NYFW + CNBC = ...Something? Anything?

Now that New York's part of Spring 09 is over, we can start connecting the polka dots and thinking of the whole blur as a whole, maybe to great effect
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Now that New York's part of Spring 09 is over, we can start connecting the polka dots and thinking of the whole blur as a whole, maybe to great effect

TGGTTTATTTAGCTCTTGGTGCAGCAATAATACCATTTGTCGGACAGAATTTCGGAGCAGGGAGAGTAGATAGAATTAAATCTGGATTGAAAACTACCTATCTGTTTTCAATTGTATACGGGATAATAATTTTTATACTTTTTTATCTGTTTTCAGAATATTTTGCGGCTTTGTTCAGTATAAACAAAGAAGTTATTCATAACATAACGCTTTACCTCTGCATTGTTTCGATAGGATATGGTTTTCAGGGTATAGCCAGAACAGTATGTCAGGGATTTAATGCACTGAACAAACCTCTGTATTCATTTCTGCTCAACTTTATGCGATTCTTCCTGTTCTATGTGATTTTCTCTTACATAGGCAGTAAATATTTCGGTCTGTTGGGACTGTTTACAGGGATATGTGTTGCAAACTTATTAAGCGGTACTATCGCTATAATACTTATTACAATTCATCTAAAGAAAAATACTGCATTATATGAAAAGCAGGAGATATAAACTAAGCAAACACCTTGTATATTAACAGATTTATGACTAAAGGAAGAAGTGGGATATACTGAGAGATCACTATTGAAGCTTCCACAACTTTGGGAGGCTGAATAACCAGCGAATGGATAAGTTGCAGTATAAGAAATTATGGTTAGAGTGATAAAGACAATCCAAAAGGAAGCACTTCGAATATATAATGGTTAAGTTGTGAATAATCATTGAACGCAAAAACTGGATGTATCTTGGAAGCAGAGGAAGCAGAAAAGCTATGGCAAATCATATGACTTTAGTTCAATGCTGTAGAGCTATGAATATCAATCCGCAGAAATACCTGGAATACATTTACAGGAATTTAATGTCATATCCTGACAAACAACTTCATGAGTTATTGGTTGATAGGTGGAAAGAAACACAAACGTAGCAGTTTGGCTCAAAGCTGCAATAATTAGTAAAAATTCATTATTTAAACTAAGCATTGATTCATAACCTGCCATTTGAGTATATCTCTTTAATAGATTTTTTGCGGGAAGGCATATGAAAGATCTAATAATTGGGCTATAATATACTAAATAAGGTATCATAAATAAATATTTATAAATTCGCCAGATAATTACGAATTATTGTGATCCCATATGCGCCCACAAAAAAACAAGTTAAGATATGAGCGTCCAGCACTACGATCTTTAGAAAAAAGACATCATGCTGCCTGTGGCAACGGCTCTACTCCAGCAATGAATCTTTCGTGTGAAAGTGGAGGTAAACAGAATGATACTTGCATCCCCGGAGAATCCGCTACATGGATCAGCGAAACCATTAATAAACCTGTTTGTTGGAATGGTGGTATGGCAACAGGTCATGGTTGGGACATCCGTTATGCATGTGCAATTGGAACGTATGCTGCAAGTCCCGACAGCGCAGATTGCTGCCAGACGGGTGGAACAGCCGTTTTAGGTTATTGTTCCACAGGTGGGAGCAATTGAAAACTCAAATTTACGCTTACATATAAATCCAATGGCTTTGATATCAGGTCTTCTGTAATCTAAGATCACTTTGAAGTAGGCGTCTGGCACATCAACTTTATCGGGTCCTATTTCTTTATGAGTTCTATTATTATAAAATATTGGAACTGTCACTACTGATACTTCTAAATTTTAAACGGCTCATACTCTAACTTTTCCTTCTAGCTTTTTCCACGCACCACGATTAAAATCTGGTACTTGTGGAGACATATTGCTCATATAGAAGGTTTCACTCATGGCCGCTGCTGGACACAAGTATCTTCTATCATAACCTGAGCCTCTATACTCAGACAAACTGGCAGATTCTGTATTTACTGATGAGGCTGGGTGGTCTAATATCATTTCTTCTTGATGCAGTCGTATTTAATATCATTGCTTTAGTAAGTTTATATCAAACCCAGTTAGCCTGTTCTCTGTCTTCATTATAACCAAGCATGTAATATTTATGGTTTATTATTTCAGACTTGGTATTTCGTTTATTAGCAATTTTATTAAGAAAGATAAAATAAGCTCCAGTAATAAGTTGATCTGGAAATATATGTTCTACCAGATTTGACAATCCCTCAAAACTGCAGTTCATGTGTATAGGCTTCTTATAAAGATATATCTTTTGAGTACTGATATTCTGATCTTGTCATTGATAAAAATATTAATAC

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Now that New York's part of Spring 09 is over, we can start connecting the polka dots and thinking of the whole blur as a whole, maybe to great effect, maybe just for fun. Eric Wilson's weekend article on the sheer trend seen at Marc, Calvin Klein, Ohne Titel, and Cushnie et Ochs got the ball rolling - did we notice that there were, in fact, so many nipples on the runways? Did we care? Not really, but here's another thought - We've been thinking about the sheer trend as one of the many symptoms of a general flashiness witnessed at the shows. The other symptoms - otherwise known as trends - include sequins (more on that later), ruffles, excesses of fabric (floaty dresses, exaggerated harem pants), super short hemlines, super high shoes, and the same super heavy costume jewelry from Fall 08 creeping up onto models' heads, as seen at DVF and Behnaz. But haven't we always heard that tough economic times are mirrored on the runway, in the form of longer hemlines, more conservative dress (read: none of the under-boob cleavage as seen at Cushnie), and a general boring tone? Yes, this Fashion Week was a little humdrum, but the clothes were showy if not stale, kind of like a day-old cupcake. Is it because we know we're not exactly listening to the news that backgrounded our daily fix of fashion news from The Daily? Like, news that one of the country's oldest and largest investment banks died hard while we considered the most appropriate diameter of sequins for a mini dress? Or do the flashy looks prove it's just a fun theory not meant for serious analysis? We do know there are some people who think the opposite - that designers glam up their clothes in harder times so consumers are more enticed to part with their dwindling dollar supply. But of course, that makes it so much stickier.